When these kids who haven't lived as working adults through those times start to read some history and complete their education, perhaps they'll eventually learn that libertarians are nothing more than neocons that can't be bothered with laws or governments, and that everything is caveat emptor. I'm willing to bet that no educated, sane person would want that kind of life; Somalia, Texas and Florida are already beginning to resemble each other too much as it is.

        •  Everyone who calls himself a Progressive should... (3+ / 0-)
          Recommended by:
          shayes, lunachickie, elwior

          ..champion the working class.

          And supporting higher energy prices is collaborating against the working and middle-class, collaborating against a better, more prosperous America.

          What do I call people who want higher energy prices?

          I call them Fairness Deniers.

          Learn about Centrist Economics, learn about Robert Rubin's Hamilton Project. www.hamiltonproject.org

          by PatriciaVa on Fri Jun 20, 2014 at 08:35:52 PM PDT

          [ Parent ]

          •  You champion the working class (3+ / 0-)
            Recommended by:
            blueoasis, Sparhawk, elwior

            by providing viable alternatives to the petroleum-auto-trucking complex like what existed before said complex trashed the US passenger rail system with the assistance of the Federal Government. In the few areas that still have commuter rail the cost is 1/4 to 1/3 that of driving and is faster to boot. I know by personal experience using the Metra commuter railroad in the Chicago suburbs.

            And as an aside studies have found that transportation costs in areas lacking public transportation can be well North of 20 percent of the median income while in areas with excellent public transportation can average half of that.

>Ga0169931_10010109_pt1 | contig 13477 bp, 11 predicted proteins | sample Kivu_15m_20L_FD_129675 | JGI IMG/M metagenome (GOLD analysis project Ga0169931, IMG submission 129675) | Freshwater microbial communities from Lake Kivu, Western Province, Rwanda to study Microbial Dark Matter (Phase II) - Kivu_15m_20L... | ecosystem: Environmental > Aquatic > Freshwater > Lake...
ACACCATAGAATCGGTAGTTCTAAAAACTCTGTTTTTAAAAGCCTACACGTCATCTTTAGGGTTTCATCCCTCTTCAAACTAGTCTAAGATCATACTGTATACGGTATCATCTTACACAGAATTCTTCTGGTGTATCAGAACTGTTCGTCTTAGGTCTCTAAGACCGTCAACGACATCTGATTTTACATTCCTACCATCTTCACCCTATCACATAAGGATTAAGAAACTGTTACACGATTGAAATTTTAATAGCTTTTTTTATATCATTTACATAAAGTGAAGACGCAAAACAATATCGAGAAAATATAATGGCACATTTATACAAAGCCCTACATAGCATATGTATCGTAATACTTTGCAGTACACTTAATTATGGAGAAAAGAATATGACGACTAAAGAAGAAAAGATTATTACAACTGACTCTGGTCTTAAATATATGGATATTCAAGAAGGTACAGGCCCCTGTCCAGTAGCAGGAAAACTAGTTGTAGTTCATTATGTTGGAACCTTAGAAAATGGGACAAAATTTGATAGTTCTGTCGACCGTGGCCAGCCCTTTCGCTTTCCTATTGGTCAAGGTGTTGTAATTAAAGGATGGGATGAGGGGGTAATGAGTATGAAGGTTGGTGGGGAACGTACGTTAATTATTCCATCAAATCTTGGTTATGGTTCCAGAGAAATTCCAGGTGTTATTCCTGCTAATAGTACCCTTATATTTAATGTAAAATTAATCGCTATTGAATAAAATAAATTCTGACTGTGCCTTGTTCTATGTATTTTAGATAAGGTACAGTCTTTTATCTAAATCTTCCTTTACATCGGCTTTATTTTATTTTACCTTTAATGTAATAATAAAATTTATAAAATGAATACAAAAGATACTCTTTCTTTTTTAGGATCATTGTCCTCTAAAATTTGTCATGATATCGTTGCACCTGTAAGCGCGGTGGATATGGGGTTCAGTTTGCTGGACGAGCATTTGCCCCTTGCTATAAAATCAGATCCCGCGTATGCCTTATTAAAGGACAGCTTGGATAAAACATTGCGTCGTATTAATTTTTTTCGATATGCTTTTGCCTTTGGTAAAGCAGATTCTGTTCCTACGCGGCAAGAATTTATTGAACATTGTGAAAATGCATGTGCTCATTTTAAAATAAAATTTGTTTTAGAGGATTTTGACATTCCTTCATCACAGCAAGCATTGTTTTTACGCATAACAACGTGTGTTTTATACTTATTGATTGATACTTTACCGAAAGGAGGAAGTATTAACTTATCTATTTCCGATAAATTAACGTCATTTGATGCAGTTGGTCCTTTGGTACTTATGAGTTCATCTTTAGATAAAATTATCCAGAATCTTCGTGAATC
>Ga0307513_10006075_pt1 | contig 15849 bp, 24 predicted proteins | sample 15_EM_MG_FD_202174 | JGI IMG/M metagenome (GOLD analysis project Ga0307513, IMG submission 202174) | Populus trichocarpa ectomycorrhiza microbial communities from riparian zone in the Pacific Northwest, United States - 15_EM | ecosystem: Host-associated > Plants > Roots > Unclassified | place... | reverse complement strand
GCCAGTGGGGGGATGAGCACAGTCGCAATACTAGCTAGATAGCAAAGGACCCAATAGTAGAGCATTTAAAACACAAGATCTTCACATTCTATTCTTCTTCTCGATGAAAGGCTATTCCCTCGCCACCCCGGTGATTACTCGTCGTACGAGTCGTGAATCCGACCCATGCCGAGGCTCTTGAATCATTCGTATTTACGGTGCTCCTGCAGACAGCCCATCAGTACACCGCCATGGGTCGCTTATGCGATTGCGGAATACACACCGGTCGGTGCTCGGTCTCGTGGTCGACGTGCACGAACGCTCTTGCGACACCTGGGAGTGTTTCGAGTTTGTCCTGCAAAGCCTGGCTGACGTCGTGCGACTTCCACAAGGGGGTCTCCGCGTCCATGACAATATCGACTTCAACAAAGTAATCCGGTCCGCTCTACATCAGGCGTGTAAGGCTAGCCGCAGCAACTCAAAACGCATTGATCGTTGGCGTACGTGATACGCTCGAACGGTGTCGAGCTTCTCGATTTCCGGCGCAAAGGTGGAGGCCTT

•  The idea that oil is fairly priced so we all (2+ / 0-)
              Recommended by:
              elwior, Anakai

              should quit complaining is just such a bunch of elitist, revisionist bullshit.  

              "Inevitability" diminishes free will and replaces it with self-fulfilling prophecies."--Geenius At Wrok

              by lunachickie on Sat Jun 21, 2014 at 06:59:34 AM PDT

              [ Parent ]

            •  WE need walkable communities, we need (2+ / 0-)
              Recommended by:
              NoMoreLies, elwior

              viable, reliable public transportation, and we need bike lanes.

              But getting all of those things at once, or any of them in some places is a serious up hill battle. One that is worth fighting, but that is not happening over night.

              "It were a thousand times better for the land if all Witches, but especially the blessing Witch, might suffer death." qtd by Ehrenreich & English. For Her Own Good, Two Centuries of Expert's Advice to Women pp 40

              by GreenMother on Sat Jun 21, 2014 at 09:02:40 AM PDT

              [ Parent ]

  •  what will happen when oil prices reach the point (6+ / 0-)

    that the average American can't afford to drive to work?

    because that's the inevitable result of the endless warmongering

    We're shocked by a naked nipple, but not by naked aggression.

    by Lepanto on Fri Jun 20, 2014 at 05:44:33 PM PDT

  •  Hey, HoundDog (2+ / 0-)
    Recommended by:
    HoundDog, elwior

    This article (with a H/T to HoundDog) just showed up on my Facebook feed!

    Ain't life funny!

    We have it within our power to make the world over again ~ Thomas Paine

    by occupystephanie on Fri Jun 20, 2014 at 06:07:31 PM PDT

    •  How does that work? I guess I should get a (2+ / 0-)
      Recommended by:
      occupystephanie, elwior

      facebook account.  I think I tried before but they don't give them to dogs.

      I was curious because I was in someone else's post and noticed this article is at the top of the most shared list with 2,900 or something even though it only has 20 recs here.

      I'm thinking maybe it went viral in the oil trading community, or oil industry?

      Humor Alert! No statement from this UID is intended to be true, including this one. Intended for recreational purposes only. Unauthorized interpretations may lead to unexpected results. This waiver void where prohibited. Artistic License - 420420

      by HoundDog on Fri Jun 20, 2014 at 06:29:27 PM PDT

      [ Parent ]

      •  Daily Kos shared it on Facebook (1+ / 0-)
        Recommended by:
        elwior

        What is funny is that I have not "liked" the DK FB page. (I have a ton of things already. I use it for organizing.) They didn't just share it they wrote that H/T sentence.